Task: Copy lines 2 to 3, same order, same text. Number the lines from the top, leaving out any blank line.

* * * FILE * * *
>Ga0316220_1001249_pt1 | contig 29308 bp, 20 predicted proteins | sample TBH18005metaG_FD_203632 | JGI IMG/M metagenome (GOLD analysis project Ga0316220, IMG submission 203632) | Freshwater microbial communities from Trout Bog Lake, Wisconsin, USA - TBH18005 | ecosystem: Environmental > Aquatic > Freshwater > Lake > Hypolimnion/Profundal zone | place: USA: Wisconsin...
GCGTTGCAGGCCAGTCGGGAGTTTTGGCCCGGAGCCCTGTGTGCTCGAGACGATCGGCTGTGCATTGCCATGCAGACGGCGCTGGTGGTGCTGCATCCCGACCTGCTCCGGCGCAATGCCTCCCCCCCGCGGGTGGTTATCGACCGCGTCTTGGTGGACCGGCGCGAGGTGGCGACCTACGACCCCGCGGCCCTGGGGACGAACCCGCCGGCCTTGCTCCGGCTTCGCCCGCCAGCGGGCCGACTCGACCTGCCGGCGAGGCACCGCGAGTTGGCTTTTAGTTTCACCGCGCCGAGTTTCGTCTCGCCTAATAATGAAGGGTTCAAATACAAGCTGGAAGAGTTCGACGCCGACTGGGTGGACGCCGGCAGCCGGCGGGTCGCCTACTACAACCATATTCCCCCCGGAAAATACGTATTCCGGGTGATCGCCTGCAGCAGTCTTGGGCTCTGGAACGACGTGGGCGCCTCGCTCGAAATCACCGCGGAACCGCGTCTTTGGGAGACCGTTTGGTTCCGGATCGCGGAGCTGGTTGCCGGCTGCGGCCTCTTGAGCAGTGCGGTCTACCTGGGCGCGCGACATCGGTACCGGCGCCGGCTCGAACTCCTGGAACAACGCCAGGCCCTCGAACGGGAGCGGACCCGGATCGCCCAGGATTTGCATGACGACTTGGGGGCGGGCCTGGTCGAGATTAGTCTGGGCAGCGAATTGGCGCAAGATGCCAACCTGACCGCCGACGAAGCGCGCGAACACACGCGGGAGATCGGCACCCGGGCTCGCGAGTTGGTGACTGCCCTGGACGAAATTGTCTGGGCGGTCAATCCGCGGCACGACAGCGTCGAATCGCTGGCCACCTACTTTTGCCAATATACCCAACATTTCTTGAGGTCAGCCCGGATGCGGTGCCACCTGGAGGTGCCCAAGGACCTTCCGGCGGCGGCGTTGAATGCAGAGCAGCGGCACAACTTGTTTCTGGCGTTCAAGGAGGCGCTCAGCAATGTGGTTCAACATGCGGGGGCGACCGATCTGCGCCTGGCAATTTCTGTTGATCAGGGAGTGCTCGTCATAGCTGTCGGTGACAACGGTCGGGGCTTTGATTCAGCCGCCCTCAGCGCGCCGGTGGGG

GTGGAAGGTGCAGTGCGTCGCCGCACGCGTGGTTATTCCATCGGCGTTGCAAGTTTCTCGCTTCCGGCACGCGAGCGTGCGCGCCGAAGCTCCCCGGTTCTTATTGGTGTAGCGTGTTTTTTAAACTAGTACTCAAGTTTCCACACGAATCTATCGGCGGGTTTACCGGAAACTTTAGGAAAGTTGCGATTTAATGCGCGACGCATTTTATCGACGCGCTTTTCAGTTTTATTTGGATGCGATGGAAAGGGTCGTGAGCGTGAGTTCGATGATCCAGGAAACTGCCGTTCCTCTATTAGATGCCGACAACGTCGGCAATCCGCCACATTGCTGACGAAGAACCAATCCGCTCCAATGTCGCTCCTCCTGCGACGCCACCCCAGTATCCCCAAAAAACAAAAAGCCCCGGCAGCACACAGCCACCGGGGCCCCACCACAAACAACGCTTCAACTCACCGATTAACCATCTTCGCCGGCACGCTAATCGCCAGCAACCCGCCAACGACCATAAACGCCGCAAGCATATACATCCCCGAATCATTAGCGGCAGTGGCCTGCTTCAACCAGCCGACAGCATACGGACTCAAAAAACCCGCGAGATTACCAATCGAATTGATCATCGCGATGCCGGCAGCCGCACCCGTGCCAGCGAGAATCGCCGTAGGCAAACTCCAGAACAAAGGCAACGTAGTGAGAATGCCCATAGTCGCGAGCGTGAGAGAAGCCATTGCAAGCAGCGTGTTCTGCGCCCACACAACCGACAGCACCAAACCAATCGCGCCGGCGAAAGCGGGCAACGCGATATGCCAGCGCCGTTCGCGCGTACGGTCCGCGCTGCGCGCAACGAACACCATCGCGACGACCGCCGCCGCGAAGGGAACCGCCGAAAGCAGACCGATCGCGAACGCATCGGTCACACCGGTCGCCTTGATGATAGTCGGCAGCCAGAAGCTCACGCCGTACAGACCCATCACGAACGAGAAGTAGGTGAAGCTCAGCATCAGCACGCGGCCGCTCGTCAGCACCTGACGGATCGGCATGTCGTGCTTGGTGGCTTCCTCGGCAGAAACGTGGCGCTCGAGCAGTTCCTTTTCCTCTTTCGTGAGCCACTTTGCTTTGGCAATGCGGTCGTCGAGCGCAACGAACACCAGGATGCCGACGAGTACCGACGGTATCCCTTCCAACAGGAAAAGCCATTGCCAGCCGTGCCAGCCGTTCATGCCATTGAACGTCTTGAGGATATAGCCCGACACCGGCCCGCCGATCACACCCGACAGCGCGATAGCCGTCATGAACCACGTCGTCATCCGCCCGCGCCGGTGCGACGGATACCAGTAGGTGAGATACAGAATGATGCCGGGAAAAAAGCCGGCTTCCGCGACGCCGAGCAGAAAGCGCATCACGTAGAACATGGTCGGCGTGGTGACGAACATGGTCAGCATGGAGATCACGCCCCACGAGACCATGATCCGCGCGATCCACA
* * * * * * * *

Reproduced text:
GCGTTGCAGGCCAGTCGGGAGTTTTGGCCCGGAGCCCTGTGTGCTCGAGACGATCGGCTGTGCATTGCCATGCAGACGGCGCTGGTGGTGCTGCATCCCGACCTGCTCCGGCGCAATGCCTCCCCCCCGCGGGTGGTTATCGACCGCGTCTTGGTGGACCGGCGCGAGGTGGCGACCTACGACCCCGCGGCCCTGGGGACGAACCCGCCGGCCTTGCTCCGGCTTCGCCCGCCAGCGGGCCGACTCGACCTGCCGGCGAGGCACCGCGAGTTGGCTTTTAGTTTCACCGCGCCGAGTTTCGTCTCGCCTAATAATGAAGGGTTCAAATACAAGCTGGAAGAGTTCGACGCCGACTGGGTGGACGCCGGCAGCCGGCGGGTCGCCTACTACAACCATATTCCCCCCGGAAAATACGTATTCCGGGTGATCGCCTGCAGCAGTCTTGGGCTCTGGAACGACGTGGGCGCCTCGCTCGAAATCACCGCGGAACCGCGTCTTTGGGAGACCGTTTGGTTCCGGATCGCGGAGCTGGTTGCCGGCTGCGGCCTCTTGAGCAGTGCGGTCTACCTGGGCGCGCGACATCGGTACCGGCGCCGGCTCGAACTCCTGGAACAACGCCAGGCCCTCGAACGGGAGCGGACCCGGATCGCCCAGGATTTGCATGACGACTTGGGGGCGGGCCTGGTCGAGATTAGTCTGGGCAGCGAATTGGCGCAAGATGCCAACCTGACCGCCGACGAAGCGCGCGAACACACGCGGGAGATCGGCACCCGGGCTCGCGAGTTGGTGACTGCCCTGGACGAAATTGTCTGGGCGGTCAATCCGCGGCACGACAGCGTCGAATCGCTGGCCACCTACTTTTGCCAATATACCCAACATTTCTTGAGGTCAGCCCGGATGCGGTGCCACCTGGAGGTGCCCAAGGACCTTCCGGCGGCGGCGTTGAATGCAGAGCAGCGGCACAACTTGTTTCTGGCGTTCAAGGAGGCGCTCAGCAATGTGGTTCAACATGCGGGGGCGACCGATCTGCGCCTGGCAATTTCTGTTGATCAGGGAGTGCTCGTCATAGCTGTCGGTGACAACGGTCGGGGCTTTGATTCAGCCGCCCTCAGCGCGCCGGTGGGG

GTGGAAGGTGCAGTGCGTCGCCGCACGCGTGGTTATTCCATCGGCGTTGCAAGTTTCTCGCTTCCGGCACGCGAGCGTGCGCGCCGAAGCTCCCCGGTTCTTATTGGTGTAGCGTGTTTTTTAAACTAGTACTCAAGTTTCCACACGAATCTATCGGCGGGTTTACCGGAAACTTTAGGAAAGTTGCGATTTAATGCGCGACGCATTTTATCGACGCGCTTTTCAGTTTTATTTGGATGCGATGGAAAGGGTCGTGAGCGTGAGTTCGATGATCCAGGAAACTGCCGTTCCTCTATTAGATGCCGACAACGTCGGCAATCCGCCACATTGCTGACGAAGAACCAATCCGCTCCAATGTCGCTCCTCCTGCGACGCCACCCCAGTATCCCCAAAAAACAAAAAGCCCCGGCAGCACACAGCCACCGGGGCCCCACCACAAACAACGCTTCAACTCACCGATTAACCATCTTCGCCGGCACGCTAATCGCCAGCAACCCGCCAACGACCATAAACGCCGCAAGCATATACATCCCCGAATCATTAGCGGCAGTGGCCTGCTTCAACCAGCCGACAGCATACGGACTCAAAAAACCCGCGAGATTACCAATCGAATTGATCATCGCGATGCCGGCAGCCGCACCCGTGCCAGCGAGAATCGCCGTAGGCAAACTCCAGAACAAAGGCAACGTAGTGAGAATGCCCATAGTCGCGAGCGTGAGAGAAGCCATTGCAAGCAGCGTGTTCTGCGCCCACACAACCGACAGCACCAAACCAATCGCGCCGGCGAAAGCGGGCAACGCGATATGCCAGCGCCGTTCGCGCGTACGGTCCGCGCTGCGCGCAACGAACACCATCGCGACGACCGCCGCCGCGAAGGGAACCGCCGAAAGCAGACCGATCGCGAACGCATCGGTCACACCGGTCGCCTTGATGATAGTCGGCAGCCAGAAGCTCACGCCGTACAGACCCATCACGAACGAGAAGTAGGTGAAGCTCAGCATCAGCACGCGGCCGCTCGTCAGCACCTGACGGATCGGCATGTCGTGCTTGGTGGCTTCCTCGGCAGAAACGTGGCGCTCGAGCAGTTCCTTTTCCTCTTTCGTGAGCCACTTTGCTTTGGCAATGCGGTCGTCGAGCGCAACGAACACCAGGATGCCGACGAGTACCGACGGTATCCCTTCCAACAGGAAAAGCCATTGCCAGCCGTGCCAGCCGTTCATGCCATTGAACGTCTTGAGGATATAGCCCGACACCGGCCCGCCGATCACACCCGACAGCGCGATAGCCGTCATGAACCACGTCGTCATCCGCCCGCGCCGGTGCGACGGATACCAGTAGGTGAGATACAGAATGATGCCGGGAAAAAAGCCGGCTTCCGCGACGCCGAGCAGAAAGCGCATCACGTAGAACATGGTCGGCGTGGTGACGAACATGGTCAGCATGGAGATCACGCCCCACGAGACCATGATCCGCGCGATCCACA